Top cop thinks Lite
shoots from the lip
It is with some trepidation that I once again wade into the subject of Honolulu police shootings. Trepidation because I'm flirting seriously with getting more than four columns out of a single idea which may threaten the official national serial columnizing record. I believe my buddy Dave Grimes, of the Sarasota Herald-Tribune, whose column inexplicably also appears in this paper, once managed to squeeze out four columns on the subject of manatees. I was in awe and not just a little jealous of this journalistic feat until I realized that in Florida, writing about manatees is probably mandatory. Frankly, if we had manatees in Hawaii - and I don't understand why we don't - I'd write reams about them. And I'd be in less trouble than I am now.
I'm in trouble now because Chief Lee Donohue of the Honolulu Police Department, in a letter to the editor, has publicly demanded an apology from me. Having a chief of police mad at you isn't the same thing as, say, having the head of the Department of Parks and Recreation on your case. While the head of the parks department may control a large number of employees, they are armed with rakes and brooms and, so far as I know, they do not enjoy the power of arrest.
It is the use of guns by police that has landed me in hot water with the chief. I'm getting used to the hot water since it was just last week that I was in hot water with the state judges over the same issue.
The heart of the matter is this: If a criminal pulls a gun on a police officer, that person probably will be shot. The historical record is clear. It's also clear that judges in Hawaii are notoriously lenient on sentencing bad guys to prison.
My point is that it behooves any criminal who comes face to face with a police officer to avail himself of the leniency of the courts instead of shooting it out with the cops. The latter route is something like suicide and as close to an execution as you can get in a state without capital punishment.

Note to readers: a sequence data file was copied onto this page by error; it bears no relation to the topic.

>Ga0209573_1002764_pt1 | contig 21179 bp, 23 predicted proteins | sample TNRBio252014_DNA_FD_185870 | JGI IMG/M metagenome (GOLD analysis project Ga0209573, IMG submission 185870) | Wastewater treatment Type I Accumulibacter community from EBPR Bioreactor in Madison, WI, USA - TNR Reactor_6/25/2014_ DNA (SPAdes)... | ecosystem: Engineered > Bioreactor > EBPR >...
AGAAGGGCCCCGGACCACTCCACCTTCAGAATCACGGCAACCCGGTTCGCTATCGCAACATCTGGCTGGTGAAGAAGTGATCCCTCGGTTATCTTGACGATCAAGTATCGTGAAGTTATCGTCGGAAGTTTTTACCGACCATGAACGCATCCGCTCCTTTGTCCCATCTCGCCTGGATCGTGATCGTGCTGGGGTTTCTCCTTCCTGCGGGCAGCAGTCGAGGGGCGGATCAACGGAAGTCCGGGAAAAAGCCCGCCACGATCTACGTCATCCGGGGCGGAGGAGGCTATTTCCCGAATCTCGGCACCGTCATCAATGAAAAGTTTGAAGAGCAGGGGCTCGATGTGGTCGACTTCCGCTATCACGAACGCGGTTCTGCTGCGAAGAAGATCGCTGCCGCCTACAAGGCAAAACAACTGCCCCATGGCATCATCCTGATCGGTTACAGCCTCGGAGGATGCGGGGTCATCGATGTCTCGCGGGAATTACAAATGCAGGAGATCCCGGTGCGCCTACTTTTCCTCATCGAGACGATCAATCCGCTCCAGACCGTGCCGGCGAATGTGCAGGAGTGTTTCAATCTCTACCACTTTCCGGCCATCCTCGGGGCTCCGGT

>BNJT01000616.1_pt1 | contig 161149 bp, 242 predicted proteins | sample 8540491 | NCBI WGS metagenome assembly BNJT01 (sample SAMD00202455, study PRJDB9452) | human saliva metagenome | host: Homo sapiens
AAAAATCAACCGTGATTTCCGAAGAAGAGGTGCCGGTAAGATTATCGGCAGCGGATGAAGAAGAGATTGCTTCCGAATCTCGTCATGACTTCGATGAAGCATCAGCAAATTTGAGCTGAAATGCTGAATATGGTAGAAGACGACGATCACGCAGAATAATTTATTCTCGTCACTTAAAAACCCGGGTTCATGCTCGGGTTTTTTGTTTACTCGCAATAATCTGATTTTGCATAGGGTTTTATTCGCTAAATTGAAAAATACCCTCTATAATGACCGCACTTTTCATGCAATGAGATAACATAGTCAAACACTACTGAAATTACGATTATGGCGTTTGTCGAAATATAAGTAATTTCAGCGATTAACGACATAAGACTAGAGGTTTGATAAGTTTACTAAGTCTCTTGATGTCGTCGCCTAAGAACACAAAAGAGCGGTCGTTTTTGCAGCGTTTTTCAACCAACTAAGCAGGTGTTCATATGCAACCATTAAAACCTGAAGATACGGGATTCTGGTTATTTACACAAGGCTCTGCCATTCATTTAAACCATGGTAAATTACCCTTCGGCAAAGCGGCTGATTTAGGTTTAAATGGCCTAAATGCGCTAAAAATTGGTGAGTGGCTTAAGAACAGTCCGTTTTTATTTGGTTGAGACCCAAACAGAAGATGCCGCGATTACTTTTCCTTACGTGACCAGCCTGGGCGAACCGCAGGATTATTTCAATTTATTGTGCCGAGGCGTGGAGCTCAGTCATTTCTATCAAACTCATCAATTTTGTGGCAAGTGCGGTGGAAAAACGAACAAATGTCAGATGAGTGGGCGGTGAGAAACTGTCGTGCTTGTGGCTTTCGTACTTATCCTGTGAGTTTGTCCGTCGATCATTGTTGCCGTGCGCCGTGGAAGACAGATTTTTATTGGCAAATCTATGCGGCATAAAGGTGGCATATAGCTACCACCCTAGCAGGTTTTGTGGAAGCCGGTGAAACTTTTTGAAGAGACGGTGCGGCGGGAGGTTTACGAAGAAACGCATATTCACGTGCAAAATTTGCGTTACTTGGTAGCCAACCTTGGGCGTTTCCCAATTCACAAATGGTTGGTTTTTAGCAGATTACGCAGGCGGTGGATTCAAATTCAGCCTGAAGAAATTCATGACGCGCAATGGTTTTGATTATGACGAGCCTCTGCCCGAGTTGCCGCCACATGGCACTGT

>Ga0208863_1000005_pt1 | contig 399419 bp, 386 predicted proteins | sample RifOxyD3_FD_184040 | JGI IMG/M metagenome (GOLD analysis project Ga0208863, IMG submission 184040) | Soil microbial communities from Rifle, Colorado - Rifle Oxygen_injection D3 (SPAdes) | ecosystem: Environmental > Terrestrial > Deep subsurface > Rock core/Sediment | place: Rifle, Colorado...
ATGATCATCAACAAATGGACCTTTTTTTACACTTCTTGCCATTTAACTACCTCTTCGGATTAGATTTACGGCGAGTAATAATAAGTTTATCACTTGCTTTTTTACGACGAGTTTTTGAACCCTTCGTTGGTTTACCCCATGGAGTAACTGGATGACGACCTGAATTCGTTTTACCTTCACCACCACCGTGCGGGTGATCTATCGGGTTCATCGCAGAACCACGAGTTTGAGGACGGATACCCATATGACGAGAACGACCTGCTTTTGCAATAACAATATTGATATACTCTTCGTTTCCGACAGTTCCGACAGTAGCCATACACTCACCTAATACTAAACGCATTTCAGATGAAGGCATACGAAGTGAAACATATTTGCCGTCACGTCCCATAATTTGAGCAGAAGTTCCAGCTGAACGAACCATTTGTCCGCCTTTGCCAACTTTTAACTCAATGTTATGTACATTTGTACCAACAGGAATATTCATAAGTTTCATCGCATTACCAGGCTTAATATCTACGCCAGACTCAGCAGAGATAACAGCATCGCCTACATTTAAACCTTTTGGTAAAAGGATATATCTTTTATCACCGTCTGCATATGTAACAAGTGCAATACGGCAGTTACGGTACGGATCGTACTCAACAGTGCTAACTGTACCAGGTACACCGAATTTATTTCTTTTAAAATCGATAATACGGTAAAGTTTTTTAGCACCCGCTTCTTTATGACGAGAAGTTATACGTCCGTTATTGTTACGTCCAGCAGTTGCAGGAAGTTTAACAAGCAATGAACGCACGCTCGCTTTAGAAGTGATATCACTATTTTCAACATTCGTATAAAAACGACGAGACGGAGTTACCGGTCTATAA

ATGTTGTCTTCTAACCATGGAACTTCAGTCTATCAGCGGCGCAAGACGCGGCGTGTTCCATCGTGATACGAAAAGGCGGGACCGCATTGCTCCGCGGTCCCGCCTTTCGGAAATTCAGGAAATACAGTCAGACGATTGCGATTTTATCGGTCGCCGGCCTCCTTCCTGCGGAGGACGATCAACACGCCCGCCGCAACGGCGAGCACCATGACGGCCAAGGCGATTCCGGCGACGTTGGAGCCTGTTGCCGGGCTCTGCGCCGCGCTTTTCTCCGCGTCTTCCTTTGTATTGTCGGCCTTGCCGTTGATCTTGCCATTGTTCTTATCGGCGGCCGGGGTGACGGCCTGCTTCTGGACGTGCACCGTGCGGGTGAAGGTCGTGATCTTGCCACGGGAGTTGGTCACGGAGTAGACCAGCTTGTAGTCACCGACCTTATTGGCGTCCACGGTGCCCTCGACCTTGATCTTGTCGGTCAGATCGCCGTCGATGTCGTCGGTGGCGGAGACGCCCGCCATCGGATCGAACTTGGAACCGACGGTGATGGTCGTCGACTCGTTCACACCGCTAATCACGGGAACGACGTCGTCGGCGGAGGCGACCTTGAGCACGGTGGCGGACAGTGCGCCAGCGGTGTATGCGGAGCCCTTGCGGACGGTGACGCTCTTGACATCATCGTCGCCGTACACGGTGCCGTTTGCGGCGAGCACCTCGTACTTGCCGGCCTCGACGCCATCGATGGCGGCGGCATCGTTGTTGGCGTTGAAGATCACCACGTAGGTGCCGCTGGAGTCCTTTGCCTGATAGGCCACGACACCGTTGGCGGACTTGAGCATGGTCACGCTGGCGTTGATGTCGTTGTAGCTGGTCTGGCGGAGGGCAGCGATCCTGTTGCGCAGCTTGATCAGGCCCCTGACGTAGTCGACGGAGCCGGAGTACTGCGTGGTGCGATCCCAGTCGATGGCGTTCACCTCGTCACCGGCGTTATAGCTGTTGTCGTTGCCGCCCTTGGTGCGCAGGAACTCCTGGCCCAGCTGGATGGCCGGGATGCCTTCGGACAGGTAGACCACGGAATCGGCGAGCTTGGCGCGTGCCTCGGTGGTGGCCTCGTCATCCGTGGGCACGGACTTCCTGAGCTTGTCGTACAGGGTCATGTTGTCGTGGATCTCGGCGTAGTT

The chief's point is that cops are out there to protect the public and they don't execute people. But I meant "execution" in the sense that the criminal is executing himself, not that police are doing anything but what they are supposed to do. I know enough cops, having covered crime and punishment in Hawaii for more than 20 years, to know that police shootings cause as much trauma to the cops and their families as they do to the victims' families.
It's a sensitive subject. And I do apologize if any police officer misconstrued my position. Cops have a right and a duty to meet force with force to protect all of us from violent criminals. The fact that there has been no public outcry concerning any of the police shootings - as has happened in cities on the mainland - shows that the public supports deadly force by cops when appropriate. So do I. There. Now, about those manatees ...
Charles Memminger, winner of National Society of Newspaper Columnists awards, appears Mondays, Wednesdays, Fridays and Sundays. E-mail firstname.lastname@example.org